Raphaël Hannart is a relative newcomer to winemaking, and therefore something of a rarity on the Moselle. Having previously launched a range of chocolate-coated dry fruit, this Belgian, who has been living in Luxembourg for the past quarter of a century, set up the Happy Duchy estate in 2010 on the slopes of the Scheierberg (near Remich). And everything he does is organic!
One place you’ll never find Raphaël Hannart is on his tractor. That’s for the simple reason that he doesn’t have one! Actually, it would be more accurate to say that he doesn’t have one any more … his old one was destroyed in a fire that ravaged his storage building in August 2019. The tractor wasn’t the only thing that perished – the building also contained barriques (which were fortunately empty), a generator running on rainwater collected in a recently installed tank, and all his tools. “It happened on a Friday,” he remembers. “I worked in the vineyard until 4 pm and then left for the day. The fire started around 6 pm without any clearly identifiable cause. People from the village called me and a fire engine came out, but it was too late.”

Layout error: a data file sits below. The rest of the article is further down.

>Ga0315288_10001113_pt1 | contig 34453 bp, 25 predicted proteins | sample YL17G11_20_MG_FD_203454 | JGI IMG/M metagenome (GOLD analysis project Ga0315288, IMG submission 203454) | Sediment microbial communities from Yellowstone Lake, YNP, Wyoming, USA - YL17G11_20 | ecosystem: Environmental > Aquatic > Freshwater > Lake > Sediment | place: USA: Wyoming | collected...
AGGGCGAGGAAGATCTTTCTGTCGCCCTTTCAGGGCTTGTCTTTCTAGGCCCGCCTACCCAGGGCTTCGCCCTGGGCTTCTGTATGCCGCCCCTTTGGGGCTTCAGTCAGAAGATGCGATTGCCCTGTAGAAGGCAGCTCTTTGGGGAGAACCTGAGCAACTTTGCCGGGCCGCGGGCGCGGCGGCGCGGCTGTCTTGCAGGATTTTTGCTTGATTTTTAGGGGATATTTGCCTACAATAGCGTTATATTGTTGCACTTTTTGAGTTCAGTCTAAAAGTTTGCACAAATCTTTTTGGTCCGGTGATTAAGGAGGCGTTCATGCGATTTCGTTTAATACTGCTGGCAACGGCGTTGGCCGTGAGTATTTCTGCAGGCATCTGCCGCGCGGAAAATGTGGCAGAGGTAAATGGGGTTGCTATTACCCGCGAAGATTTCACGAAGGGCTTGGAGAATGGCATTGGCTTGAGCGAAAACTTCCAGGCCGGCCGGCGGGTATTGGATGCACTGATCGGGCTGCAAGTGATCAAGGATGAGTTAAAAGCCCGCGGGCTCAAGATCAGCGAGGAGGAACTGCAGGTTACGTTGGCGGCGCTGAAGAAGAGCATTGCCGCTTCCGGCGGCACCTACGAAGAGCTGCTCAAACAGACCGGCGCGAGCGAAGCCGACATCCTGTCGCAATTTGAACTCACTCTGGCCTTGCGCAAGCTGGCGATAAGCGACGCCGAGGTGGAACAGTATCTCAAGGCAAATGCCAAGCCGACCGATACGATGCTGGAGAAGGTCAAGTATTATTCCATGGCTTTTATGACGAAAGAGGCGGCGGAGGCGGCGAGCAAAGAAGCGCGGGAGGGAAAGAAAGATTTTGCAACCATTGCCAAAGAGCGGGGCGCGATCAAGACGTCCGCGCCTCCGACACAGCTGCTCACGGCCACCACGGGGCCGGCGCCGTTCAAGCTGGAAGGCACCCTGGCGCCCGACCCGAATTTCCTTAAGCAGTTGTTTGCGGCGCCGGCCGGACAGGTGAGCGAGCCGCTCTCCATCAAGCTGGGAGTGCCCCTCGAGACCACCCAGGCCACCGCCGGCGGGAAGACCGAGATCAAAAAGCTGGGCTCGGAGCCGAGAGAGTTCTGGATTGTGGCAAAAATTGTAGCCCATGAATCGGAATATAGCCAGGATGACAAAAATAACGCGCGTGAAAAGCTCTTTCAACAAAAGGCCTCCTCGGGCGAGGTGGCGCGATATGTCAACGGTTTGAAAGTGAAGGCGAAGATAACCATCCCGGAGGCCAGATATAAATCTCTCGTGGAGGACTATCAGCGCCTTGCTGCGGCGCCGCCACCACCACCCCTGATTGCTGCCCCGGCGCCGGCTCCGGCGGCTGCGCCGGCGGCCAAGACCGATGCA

Some would view this as a traumatic, catastrophic event, especially since the building was virtually brand new. But Raphaël Hannart didn’t let it get him down. In a sense, it could even be described as liberating: “I hated that tractor!” he smiles, downplaying the incident. “It was too noisy, broke down all the time, and damaged the soil…”
Fortunately, he had a Plan B in mind – using a drone to spray all his parcels with products authorised for organic wine-growing. It was a success! And what’s more, he now works with an Ardennais draft horse, which is much more pleasant company than the tractor! This was a natural step for this animal lover whose two Shetland ponies trot around an orchard in the middle of his vineyard. The horse named Déclic (which is used in French to describe a “Eureka” moment) is just as hard-working as his owner!
Indeed, Raphaël Hannart is no crank dabbling in the wine-making game out of sheer pretentiousness. He puts in the hours and works hard: “No one forced me to do this – I’m here because I wanted to be!” He enjoys the toil involved in cultivating his 1.8 hectares on the occasionally steep slopes of the Scheierberg, a lovely lieu-dit in Erpeldange (near Bous), where the terraces are made with blocks of gypsum, which has been quarried here for many years.
I learnt everything from Abel, a Portuguese vineyard labourer I met in the café in Bous. He’s a great guy.
However, winemaking wasn’t his first calling. A career in international marketing and business brought him to Luxembourg somewhat by chance in 1995 to work in the banking sector. He left the world of finance in 2002 to join the fine food and drinks sector, an industry in which he had previously been happily involved in Belgium since 1992. In this new phase, he specialised in advising SMEs on developing their export strategies for Europe, Asia and the Middle East.